MSTing

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MSTing /ˌɛmˌɛsˈt.ɪŋ/ or MiSTing /ˈmɪstɪŋ/ is a method of mocking a show in the style of the television series Mystery Science Theater 3000 (MST3K)[1] and, in particular, is a form of fan fiction in which writers mock other works by inserting humorous comments, called "riffs", into the flow of dialogue and events.[2]

Style[edit]

In MSTing, the author picks a badly written piece of text—usually a Usenet post, web page, or some other source such as a rant, spam or fan fiction—and inserts mocking comments from fictional readers of the text, essentially writing a script as if the MSTing were a movie. While "standard" MSTings attribute these comments to the three main characters of the MST3K cast, others might use characters - usually (though not always) from the universe of the story being mocked.[3] Often a prologue, epilogue, and intermissions are added in which the characters discuss a topic on the same theme as the original text, although intermission segments are usually dropped if the original work is short. Over time, the term MST has also been used[who?] to describe general fan fiction mockeries, without the use of the MST3K character-based joke format.

History[edit]

MSTing began in the early 1990s, as fans of the show, many of whom were involved in Usenet discussions in groups such as popular MST3K newsgroup rec.arts.tv.mst3k.misc, began adding amusing or critical remarks to others' posts, attributing them to the show's characters (typically, Crow T. Robot, Tom Servo, Joel Robinson, and later Mike Nelson).

The MSTing Mine credits Eric Alfred Burns as the writer of the first MSTings in February 1993, three short lambastings of Internet criticisms of MST3K itself.[4] The "canonical" MSTing style mostly derives from these first three postings, including Usenet-style quoting of the original work and script-style lines for the riffers and characters outside the theater. Other authors followed suit with MSTings of other works. By the end of the year, at least 29 original MSTings had been posted.[4]

As the phenomenon grew, it spread to other media and other forums. The newsgroup alt.tv.mst3k.mstings was established on Usenet for this fan writing.[5] A discussion category on Yahoo!, "Entertainment > Humor, Jokes, and Fun > Parody > Usenet Parodies > MiSTings" (no longer active in 2007), was created for discussions there.[6] MSTing for popular TV shows such as Star Trek: Voyager,[7] other genres such as anime,[8] Usenet postings, [9] and the MSTiers' own original works[10] were fodder for this written mockery. Recently, technologies not present when MSTing was started, such as Wikis and YouTube have been used.[11]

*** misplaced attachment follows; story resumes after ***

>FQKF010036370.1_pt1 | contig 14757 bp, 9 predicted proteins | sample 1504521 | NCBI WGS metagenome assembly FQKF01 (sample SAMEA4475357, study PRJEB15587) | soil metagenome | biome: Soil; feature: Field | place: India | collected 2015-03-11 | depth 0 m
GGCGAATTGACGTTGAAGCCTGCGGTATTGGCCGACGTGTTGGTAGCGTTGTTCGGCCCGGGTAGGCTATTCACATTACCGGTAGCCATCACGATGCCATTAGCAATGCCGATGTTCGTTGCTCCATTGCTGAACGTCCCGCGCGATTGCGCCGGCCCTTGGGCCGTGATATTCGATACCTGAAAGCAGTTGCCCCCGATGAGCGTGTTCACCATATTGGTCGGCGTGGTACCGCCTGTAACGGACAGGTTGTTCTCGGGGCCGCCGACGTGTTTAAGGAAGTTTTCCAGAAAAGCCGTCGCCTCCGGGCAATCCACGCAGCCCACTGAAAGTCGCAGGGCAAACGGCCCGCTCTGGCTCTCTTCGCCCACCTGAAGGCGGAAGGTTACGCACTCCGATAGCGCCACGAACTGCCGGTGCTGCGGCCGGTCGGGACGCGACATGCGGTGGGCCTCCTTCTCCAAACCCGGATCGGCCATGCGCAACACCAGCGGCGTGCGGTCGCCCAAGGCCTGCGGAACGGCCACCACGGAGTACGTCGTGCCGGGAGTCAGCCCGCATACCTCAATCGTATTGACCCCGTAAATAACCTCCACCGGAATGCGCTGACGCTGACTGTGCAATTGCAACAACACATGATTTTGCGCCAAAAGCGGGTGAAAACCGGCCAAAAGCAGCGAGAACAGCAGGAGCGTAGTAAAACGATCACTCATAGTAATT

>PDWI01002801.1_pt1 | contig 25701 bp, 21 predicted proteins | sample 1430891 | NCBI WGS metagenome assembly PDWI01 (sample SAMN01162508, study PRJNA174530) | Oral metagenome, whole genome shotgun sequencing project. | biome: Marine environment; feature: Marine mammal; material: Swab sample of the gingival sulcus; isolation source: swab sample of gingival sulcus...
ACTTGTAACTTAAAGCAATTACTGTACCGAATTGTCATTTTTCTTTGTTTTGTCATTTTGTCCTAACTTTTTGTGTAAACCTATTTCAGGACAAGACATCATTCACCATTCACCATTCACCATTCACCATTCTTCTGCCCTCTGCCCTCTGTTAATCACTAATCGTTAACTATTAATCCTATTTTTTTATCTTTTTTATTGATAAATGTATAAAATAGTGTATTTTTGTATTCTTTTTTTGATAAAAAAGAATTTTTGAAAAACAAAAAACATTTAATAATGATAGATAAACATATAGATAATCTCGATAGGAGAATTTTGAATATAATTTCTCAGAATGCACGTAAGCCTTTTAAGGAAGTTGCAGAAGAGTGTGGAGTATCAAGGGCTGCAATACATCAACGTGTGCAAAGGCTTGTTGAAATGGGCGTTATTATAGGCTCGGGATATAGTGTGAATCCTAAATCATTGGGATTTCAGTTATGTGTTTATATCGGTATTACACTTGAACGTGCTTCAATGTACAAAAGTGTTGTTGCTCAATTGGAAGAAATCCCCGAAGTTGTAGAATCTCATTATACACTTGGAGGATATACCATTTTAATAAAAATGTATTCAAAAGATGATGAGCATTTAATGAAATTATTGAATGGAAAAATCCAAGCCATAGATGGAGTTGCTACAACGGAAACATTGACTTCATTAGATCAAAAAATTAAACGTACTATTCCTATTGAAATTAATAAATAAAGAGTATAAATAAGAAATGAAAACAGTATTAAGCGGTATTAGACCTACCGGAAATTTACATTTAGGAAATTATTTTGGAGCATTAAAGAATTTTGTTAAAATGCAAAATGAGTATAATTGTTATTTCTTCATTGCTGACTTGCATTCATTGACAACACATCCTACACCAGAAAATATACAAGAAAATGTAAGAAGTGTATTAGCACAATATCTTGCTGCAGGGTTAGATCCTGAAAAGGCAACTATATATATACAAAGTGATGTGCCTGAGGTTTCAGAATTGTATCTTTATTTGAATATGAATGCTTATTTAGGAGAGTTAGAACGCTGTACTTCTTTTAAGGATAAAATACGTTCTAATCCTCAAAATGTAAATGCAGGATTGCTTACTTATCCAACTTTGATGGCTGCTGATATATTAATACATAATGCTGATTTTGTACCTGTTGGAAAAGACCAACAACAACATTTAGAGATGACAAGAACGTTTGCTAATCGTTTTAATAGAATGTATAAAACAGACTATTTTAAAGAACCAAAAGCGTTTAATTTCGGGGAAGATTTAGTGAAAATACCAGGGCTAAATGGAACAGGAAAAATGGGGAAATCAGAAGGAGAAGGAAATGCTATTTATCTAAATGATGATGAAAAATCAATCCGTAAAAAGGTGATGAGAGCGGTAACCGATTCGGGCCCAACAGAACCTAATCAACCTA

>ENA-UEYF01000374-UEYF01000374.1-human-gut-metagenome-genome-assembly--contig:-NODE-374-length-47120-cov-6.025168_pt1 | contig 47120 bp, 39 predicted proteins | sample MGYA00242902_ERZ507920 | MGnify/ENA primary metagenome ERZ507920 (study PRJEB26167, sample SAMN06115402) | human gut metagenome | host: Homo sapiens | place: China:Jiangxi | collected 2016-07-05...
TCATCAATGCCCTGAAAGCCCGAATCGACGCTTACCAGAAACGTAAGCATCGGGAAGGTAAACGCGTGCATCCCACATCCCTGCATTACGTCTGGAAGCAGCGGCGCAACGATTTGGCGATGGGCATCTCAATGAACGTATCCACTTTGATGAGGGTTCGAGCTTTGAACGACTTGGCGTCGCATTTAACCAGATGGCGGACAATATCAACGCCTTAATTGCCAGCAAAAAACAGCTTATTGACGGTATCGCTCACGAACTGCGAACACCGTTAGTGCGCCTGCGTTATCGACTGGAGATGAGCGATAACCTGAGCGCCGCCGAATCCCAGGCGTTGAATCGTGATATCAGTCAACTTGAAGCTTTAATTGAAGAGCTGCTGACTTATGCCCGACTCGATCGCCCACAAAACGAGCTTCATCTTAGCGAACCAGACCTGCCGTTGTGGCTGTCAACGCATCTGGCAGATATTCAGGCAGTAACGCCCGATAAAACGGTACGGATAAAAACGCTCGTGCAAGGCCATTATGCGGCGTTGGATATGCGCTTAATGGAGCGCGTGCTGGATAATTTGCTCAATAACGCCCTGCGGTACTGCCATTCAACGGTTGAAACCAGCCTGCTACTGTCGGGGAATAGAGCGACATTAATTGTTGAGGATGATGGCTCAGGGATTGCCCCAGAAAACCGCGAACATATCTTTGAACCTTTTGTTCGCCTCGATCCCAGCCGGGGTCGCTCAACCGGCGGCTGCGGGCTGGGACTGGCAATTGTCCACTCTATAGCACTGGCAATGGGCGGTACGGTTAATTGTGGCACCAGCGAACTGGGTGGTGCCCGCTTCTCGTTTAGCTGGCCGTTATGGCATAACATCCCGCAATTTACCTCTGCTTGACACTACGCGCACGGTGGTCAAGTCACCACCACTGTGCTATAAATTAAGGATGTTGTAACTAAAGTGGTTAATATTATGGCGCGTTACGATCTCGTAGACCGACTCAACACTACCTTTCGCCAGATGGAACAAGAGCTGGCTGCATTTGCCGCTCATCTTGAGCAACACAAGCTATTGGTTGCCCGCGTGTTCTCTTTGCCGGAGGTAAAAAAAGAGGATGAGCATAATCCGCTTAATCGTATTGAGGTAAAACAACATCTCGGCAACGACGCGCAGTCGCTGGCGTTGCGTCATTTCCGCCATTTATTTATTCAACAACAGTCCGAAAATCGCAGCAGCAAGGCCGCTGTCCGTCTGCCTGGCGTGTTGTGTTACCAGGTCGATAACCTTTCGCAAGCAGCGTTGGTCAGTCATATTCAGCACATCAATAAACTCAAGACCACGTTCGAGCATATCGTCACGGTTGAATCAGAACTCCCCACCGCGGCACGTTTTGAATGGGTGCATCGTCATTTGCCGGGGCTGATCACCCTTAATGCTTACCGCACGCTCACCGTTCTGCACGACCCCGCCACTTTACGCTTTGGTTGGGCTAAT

Issues and ethics[edit]

Generally for copyright and ethical reasons, "MSTers" attempt to gain the permission of the original story's writer before writing an MST treatment of the work in question. While it is not clear that this is legally or ethically necessary—the Fair Use doctrine technically permits reproduction for the purpose of parody—such permission is usually sought out of courtesy. As with the television version, some authors of works that have been made into "MSTings" have been rather negative about the treatment of their works and have requested the "MSTing" to be removed (which is generally done when requested), while others appreciate the humor and light criticism the collective result brings. Works of some of these latter authors (notably Stephen Ratliff for his Star Trek: The Next Generation fanfiction, in which teenage character Marissa Picard became an ensign in Starfleet shortly after her 14th birthday) became works that many "MSTers" seek to use as a basis for a "MSTing".

Additionally, some fiction sites such as FanFiction.Net have banned the posting of MSTs, either because they do not allow "script format" works (i.e. formats that are not standard for short stories, novellas, or novels, including those in teleplay or screenplay format, or those meant to imitate chat room conversations), or because they contain copyrighted material not written or owned by the MST's creator, or because the sites in question simply do not want to deal with upset authors getting angry about MSTings of their work.

References[edit]

  1. ^ "Sequential Tart’s Guide to Anime, Manga, and Miscellaneous Japanese Terms: A Glossary". Sequential Tart - A Comics Industry Web Zine. Retrieved 2007-01-30. [dead link]
  2. ^ "A.R.Yngve parodierar sin egen roman". Mitrania. Retrieved 2007-01-30. 
  3. ^ "Ms. Nitpicker's Fanfic Glossary". Retrieved 2007-01-30. 
  4. ^ a b "Index of old MSTings". The MSTing Mine. Retrieved 2007-01-27. 
  5. ^ "MST3K FAQs: MSTie Cyberspace". The Satellite News. Best Brains. Retrieved 2007-01-27. 
  6. ^ "Web Site Spotlight: March, 1998". The Satellite News. Best Brains. Archived from the original on 2007-09-27. Retrieved 2007-01-27. 
  7. ^ Spencer, S. (16 September 2005). "Zorak's Voyager MSTing Archive". Retrieved 2007-01-27. 
  8. ^ McLees, Tim. "Shuuichi's Vault of Anime Mistings". Retrieved 2007-01-30. 
  9. ^ Mamer, Karl (6 October 1996). "The Net: A Magnet For Bad Fiction". Toronto Sun. p. C15. 
  10. ^ "It Came from English 101!". River City Random. 13 November 2004. Archived from the original on 2006-12-01. Retrieved 2007-01-27. Archive copy at the Wayback Machine
  11. ^ "WikiMsting". 25 January 2007. Retrieved 2007-01-30. 

External links[edit]